Denver House Tour Frank Lloyd Wright style Usonian
The reverse angle shows Hight’s melding of old and new: the Eichler-style paneling in the dining room (once the outside wall of a patio) repeats in the terra cotta-colored exterior siding glimpsed through the new window. Hight’s wall-hung cabinets and Fournier’s two-men series of paintings give the room a gallery feeling. In the small living room, the brick fireplace wall, with its built-in shelves and seating, is balanced by the expanse of fixed windowpanes.

Before starting architecture school in 1996, Dean Hight went on a road trip, visiting as many Frank Lloyd Wright Usonian structures as he could from Michigan to Arizona. “I like his sense of organic architecture, his low-slung roofs, the natural materials, the way the houses are sited,” says the 40- year-old home designer. “I can appreciate the Prairie style, but I really relate to the Usonians.”

Hight’s own 1957 split-level in Littleton, Colo., might not immediately bring Wright’s work to mind, but the designer contends they’re all of a piece. “This house was born out of that Usonian period, which began in the 1930s. A lot of Wright’s Usonian houses are in suburban neighborhoods or were originally out in natural settings that required a car; they were his idea of the ideal home for the United States. Stylistically they have low-slung or flat roofs, walls of glass, natural materials. They didn’t look anything like the tract houses of the ’30s.”

Hight and his wife, Lisa Fournier, have lived in their home for more than 10 years and now share it with two sons, Daxton and Donovan. The couple first fell for midcentury after visiting a postwar home Fournier’s brother was working on in Kansas City. “We were both excited by the lines and the architecture,” she says. “We both wanted that kind of house, but we didn’t think Denver had any. We were ready to move from something that took so much time and effort, like our Victorian, into something that was spacious and had more air around it. I knew immediately that this was a great house.”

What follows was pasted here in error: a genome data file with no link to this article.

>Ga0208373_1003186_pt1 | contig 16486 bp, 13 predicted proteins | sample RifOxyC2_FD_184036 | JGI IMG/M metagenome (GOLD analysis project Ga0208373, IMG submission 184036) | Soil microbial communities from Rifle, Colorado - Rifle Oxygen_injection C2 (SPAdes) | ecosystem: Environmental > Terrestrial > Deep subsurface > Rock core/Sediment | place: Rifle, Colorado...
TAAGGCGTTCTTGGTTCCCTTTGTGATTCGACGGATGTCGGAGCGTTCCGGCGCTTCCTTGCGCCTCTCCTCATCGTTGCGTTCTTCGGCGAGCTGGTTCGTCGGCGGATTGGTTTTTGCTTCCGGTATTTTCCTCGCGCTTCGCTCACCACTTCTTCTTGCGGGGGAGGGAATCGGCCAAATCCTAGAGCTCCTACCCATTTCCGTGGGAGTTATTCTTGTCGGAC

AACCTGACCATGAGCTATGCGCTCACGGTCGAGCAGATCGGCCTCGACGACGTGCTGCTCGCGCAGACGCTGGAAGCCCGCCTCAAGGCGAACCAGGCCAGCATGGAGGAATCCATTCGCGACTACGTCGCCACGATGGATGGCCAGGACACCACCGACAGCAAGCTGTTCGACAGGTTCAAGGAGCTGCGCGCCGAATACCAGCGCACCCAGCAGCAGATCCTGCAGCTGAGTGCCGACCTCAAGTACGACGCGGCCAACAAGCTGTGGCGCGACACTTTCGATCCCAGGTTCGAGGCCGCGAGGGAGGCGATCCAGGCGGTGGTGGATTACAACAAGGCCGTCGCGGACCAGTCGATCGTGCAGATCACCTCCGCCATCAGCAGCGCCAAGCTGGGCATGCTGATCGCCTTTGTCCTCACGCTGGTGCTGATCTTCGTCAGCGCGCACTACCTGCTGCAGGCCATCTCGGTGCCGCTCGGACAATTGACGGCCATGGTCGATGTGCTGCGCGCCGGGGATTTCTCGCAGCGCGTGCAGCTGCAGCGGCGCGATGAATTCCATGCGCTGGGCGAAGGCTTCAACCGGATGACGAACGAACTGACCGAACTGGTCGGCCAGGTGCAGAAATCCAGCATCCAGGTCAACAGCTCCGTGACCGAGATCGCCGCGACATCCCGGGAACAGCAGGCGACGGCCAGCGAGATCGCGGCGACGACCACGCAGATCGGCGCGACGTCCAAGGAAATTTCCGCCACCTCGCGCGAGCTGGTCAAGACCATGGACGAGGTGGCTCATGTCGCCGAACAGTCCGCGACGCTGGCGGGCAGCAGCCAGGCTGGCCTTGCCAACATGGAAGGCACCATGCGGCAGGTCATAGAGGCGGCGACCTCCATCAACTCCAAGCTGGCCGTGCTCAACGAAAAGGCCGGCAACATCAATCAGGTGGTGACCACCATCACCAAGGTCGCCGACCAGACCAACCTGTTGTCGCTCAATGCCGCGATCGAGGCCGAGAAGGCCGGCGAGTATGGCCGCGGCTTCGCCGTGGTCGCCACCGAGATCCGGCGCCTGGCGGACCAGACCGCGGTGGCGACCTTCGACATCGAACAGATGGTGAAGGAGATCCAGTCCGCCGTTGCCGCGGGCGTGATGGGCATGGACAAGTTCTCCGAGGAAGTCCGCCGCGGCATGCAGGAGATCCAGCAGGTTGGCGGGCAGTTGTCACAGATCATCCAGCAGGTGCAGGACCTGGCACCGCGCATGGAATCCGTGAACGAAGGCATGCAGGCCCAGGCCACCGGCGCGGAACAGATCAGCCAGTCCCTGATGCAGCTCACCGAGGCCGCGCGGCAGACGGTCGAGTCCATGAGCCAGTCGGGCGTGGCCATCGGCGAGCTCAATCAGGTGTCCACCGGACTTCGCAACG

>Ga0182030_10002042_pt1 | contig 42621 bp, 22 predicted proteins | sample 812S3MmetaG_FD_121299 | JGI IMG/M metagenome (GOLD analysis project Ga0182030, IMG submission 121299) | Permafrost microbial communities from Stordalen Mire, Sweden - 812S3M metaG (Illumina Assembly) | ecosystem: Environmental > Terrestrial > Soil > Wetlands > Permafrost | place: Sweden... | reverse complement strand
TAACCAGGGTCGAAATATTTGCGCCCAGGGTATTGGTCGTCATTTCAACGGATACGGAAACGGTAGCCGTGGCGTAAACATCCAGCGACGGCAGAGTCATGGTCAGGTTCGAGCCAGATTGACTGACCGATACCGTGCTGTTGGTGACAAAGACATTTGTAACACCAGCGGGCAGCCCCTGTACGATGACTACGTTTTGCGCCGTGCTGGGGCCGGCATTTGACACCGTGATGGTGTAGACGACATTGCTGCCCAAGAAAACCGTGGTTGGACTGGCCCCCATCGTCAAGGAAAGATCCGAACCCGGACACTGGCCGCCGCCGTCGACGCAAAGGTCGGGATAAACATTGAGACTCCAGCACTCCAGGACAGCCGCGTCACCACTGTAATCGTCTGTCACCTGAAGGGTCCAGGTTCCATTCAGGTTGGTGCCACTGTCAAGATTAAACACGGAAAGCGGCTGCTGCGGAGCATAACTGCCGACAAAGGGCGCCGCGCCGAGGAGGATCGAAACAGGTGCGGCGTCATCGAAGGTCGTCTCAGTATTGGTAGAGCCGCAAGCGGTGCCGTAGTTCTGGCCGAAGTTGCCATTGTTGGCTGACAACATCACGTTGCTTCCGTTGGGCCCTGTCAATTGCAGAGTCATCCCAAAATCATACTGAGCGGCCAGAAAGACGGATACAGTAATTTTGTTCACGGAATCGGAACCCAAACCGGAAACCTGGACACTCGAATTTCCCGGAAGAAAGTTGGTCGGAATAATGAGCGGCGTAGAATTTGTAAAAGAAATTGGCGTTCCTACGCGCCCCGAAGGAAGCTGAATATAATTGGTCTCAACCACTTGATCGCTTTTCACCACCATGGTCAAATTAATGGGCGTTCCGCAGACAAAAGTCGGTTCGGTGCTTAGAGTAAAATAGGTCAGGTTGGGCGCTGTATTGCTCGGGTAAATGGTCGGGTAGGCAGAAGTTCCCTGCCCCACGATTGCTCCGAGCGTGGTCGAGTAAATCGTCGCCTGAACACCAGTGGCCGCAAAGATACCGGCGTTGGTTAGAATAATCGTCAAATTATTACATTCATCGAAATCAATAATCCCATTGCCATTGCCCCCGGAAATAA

After stumbling on to Arapaho Hills, a small midcentury tract near the Columbine Country Club, and looking at several homes that were for sale, they chose this one for its open floor plan and potential. There wasn’t much in the way of original interior finishes left, with an almond laminate kitchen and painted-over lauan mahogany and wallpaper, but the general bones were nice, Hight explains.

They tore out carpeting on moving day and since then have upgraded the electrical system, painted inside and out, hung new birch slab doors customized with decorative copper detailing and installed built-ins. The dining room has a new grid window wall, and Hight designed trapezoid windows for the bedrooms; all of the fixed windows are now double paned. While Hight would have loved to do a total kitchen makeover, they settled for new concrete counters and replacing the cabinet doors and drawer fronts with maple, African padauk and oak for a self-proclaimed wabi-sabi aesthetic.

Usonian Update

Finding the right look for this Usonian beauty was no walk in the park. Check back for part 2 to find out where Hight drew his inspiration from to clean up the home’s exterior.